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Crossfeed in a tin


This is complimentary to the Jan Meier Bass enhanced Lite crossfeed tutorial I published here and is available to anyone who owns a soldering iron and has a couple of quid and a tin of mints kicking around. The picture quality is abysmal thanks to my 1 megapixel camera (on this occasion I blame my tools!) but I hope you find it easy to follow. It is, quite literally painting by numbers and I feel the less technobabble the easier it will be for you to construct.


Here is the parts list for the circuit but feel free to substitute them with "audiograde" parts if you feel that way inclined :-) I had a spare 2 hours to solder an x-feed together with a huge gas soldering iron (I was outdoors), take step by step pictures, write all this stuff and upload it all to this website! so please excuse the pretty shoddy soldering and the even naffer images :-)   As long as you get the general assembly procedure is all that matters at the moment. The parts I list for the actual board make for a superb crossfeed.


I haven't included diagrams showing people how to drill a hole in a tin can as I feel that would be an insult on their intelligence but if you would like to see a step by step guide which includes drilling holes in a tin then let me know: Any other comments / sugestions would be appreciated.


X-Feed lite original pics tutorial

X-Feed with bypass switch

Enclosure ideas    coming soon

Headphone amp page


Ingredients for the engine:

Note: a 220nF will do the job if a 200nF is hard to find. (I think 220nf sounds "better")


Fit the 47nf capacitor


Turn the board over and bend the legs of the 47nf capacitor over as shown


Fit the 2 x 2k2 resistors and bend the legs over on the underside of the board


Bend the leg of the 47nf capacitor over the 2 legs of the resistors to provide a mechanical joint


Solder the 2 legs of the 2k2 resistors and and the 47nf capacitor leg together
(note: you are connecting one leg of each of the 2k2 resistors which are closest to the 47nf capacitor leg)


Turn the board over and fit the 2k resistors as shown


Underneath should look like this


Fit the two 330R resistors as shown


underneath should now look like this


Now connect all the resistor legs adjacent to the 47nf capacitor as shown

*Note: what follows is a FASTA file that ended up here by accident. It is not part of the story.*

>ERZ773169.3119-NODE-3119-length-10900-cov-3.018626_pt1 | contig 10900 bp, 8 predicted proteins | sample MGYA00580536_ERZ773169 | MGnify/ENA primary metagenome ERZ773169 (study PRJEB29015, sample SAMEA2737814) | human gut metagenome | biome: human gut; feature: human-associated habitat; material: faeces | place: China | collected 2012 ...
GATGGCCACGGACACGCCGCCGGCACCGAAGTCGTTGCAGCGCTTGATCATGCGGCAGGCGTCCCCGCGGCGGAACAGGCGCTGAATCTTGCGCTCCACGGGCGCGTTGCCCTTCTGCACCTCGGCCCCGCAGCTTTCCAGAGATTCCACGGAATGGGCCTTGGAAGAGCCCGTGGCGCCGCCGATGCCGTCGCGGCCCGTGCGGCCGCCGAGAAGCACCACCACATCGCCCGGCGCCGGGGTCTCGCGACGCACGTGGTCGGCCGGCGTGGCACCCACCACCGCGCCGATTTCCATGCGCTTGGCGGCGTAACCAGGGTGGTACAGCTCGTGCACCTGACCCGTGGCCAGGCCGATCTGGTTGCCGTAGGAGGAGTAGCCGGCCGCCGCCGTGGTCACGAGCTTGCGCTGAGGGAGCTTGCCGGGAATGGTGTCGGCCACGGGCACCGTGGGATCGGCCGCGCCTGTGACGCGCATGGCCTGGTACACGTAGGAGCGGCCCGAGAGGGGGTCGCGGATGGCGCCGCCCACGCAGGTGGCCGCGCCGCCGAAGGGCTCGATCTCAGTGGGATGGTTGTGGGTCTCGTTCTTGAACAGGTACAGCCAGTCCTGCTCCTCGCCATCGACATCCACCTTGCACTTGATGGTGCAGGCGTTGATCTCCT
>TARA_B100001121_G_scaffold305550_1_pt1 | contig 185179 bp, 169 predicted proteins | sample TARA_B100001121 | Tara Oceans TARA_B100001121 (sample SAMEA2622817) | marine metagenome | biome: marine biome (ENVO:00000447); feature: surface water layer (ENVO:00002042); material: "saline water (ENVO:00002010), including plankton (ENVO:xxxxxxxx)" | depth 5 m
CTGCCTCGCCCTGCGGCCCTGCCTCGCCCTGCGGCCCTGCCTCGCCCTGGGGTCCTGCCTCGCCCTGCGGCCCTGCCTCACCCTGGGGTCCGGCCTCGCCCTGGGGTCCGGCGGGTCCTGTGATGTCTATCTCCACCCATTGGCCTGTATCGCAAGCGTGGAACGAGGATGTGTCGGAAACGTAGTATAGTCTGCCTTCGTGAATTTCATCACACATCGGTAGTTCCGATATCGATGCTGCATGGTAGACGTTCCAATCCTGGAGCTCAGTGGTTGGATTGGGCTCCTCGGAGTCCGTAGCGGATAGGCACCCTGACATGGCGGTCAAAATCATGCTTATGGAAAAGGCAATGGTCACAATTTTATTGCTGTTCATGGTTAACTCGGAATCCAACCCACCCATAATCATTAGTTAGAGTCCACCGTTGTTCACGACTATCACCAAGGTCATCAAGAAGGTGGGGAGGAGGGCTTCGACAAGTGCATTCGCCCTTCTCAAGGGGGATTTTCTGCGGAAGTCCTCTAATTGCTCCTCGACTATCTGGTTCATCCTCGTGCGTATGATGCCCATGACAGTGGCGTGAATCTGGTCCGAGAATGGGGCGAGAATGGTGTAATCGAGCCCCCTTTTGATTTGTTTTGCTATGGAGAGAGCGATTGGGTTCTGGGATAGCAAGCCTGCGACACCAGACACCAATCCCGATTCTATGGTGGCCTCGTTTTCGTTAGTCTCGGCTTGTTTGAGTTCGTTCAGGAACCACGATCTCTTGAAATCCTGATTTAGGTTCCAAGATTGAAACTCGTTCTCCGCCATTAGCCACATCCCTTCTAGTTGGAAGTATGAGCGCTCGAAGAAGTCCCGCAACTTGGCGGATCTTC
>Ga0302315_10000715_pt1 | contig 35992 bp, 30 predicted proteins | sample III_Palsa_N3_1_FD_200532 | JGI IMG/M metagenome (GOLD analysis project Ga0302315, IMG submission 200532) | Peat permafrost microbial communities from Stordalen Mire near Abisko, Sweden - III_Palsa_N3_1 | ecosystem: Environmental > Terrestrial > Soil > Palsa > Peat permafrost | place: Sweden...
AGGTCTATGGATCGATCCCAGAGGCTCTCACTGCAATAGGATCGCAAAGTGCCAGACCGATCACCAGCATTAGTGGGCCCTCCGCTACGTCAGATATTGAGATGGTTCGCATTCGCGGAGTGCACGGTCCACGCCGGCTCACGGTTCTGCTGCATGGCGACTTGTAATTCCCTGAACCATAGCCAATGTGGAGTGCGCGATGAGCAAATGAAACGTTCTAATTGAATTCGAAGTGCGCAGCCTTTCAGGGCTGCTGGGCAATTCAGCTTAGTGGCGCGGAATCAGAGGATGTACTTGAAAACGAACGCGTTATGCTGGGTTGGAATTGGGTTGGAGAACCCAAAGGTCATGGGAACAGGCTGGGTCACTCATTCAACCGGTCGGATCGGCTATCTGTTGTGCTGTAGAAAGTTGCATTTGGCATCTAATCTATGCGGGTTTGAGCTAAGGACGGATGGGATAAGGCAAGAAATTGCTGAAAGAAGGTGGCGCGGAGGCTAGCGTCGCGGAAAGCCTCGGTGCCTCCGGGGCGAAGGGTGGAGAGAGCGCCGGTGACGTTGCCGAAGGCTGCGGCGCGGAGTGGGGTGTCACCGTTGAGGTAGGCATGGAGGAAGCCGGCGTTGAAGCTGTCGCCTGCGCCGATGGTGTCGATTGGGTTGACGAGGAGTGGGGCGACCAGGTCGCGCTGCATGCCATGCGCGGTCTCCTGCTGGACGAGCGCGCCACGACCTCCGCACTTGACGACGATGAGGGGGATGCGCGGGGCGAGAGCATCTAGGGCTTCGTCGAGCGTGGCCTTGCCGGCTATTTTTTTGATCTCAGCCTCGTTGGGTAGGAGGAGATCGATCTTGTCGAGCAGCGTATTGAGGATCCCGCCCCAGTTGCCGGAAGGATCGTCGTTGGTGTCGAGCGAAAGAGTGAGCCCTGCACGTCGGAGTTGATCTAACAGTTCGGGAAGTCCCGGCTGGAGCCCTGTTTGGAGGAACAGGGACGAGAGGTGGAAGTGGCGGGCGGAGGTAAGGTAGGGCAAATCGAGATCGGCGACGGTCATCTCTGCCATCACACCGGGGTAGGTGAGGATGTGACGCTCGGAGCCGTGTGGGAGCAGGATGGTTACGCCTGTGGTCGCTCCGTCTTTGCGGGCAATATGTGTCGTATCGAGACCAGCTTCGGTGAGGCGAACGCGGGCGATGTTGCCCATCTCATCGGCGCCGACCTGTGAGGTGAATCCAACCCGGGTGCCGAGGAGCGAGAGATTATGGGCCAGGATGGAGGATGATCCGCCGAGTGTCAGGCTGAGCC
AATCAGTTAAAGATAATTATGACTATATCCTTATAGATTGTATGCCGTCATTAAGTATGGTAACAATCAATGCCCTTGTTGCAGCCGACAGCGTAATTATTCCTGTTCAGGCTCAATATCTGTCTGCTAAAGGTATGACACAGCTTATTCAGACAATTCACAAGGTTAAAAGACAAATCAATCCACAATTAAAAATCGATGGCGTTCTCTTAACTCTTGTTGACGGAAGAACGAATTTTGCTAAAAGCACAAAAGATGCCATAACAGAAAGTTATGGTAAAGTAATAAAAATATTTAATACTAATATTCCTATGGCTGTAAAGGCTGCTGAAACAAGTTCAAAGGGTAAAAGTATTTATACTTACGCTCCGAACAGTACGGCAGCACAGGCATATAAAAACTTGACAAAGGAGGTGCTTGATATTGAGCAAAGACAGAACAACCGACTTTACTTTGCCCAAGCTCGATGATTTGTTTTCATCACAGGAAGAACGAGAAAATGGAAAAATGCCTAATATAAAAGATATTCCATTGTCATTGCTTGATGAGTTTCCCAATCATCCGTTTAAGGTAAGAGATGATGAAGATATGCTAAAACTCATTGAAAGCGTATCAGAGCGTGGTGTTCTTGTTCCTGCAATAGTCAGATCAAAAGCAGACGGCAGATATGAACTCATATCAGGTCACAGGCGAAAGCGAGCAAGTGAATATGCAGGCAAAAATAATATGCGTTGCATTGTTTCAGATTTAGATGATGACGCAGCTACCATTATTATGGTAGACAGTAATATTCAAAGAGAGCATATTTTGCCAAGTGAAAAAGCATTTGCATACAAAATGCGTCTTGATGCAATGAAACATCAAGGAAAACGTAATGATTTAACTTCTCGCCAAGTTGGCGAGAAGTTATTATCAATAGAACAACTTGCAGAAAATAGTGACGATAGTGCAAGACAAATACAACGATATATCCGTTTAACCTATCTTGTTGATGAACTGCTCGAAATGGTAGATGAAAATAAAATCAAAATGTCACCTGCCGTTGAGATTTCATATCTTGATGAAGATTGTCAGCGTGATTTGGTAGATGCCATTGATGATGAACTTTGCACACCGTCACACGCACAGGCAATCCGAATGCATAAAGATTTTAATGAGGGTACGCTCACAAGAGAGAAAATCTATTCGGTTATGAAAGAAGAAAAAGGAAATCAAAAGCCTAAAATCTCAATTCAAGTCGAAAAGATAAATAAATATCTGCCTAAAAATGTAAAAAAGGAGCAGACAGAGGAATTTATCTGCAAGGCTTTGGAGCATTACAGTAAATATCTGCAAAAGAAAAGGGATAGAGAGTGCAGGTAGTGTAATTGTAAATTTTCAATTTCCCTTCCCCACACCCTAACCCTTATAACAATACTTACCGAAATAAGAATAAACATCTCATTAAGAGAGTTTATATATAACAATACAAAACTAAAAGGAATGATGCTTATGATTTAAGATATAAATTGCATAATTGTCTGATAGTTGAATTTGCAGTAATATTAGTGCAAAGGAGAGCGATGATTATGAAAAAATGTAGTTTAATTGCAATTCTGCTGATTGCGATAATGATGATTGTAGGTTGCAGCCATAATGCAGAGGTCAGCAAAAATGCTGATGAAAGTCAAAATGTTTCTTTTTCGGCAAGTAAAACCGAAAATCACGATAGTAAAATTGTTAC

Solder and snip off excess legs


Fit one of the 220nF capacitors as shown


bend the legs of the 220nf capacitor over the legs of the resistors to make a mechanical joint as shown


Fit the other 220nF capacitor


Bend the legs of the 220nf capacitor over the other set of resistor legs as shown


Snip and solder

Clean the underside of the board with isopropyl alcohol and a toothbrush


solder your hook up wire to the points shown on the underside of the board and that's you with a crossfeed unit. If you are using a metal enclosure then it is only necessary to solder the ground to one of the ground tags on the RCA sockets but if you are using a plastic enclosure then it's essential you solder all 4 RCA tags to ground to ensure continuity... this can be done by soldering one wire onto the ground of the board into a connector strip and taking the other 3 ground wires from that or you can simply ground one RCA ground tag and piggyback the rest with hook up wire...... ie: solder a wire onto one ground tag, solder a wire from it onto the next ground tag and so on and so forth.


In the mint tin example you can see I have soldered both left and right ground tags together and run a hook up wire from the ground on the board to them... that's sufficient in a metal enclosure as the tin acts as a conductor. Be sure not to use the plastic washers that come with the RCA's as they insulate the ground tags from the chassis.


Bypassing the crossfeed with a switch





X-Feed in a Hammond



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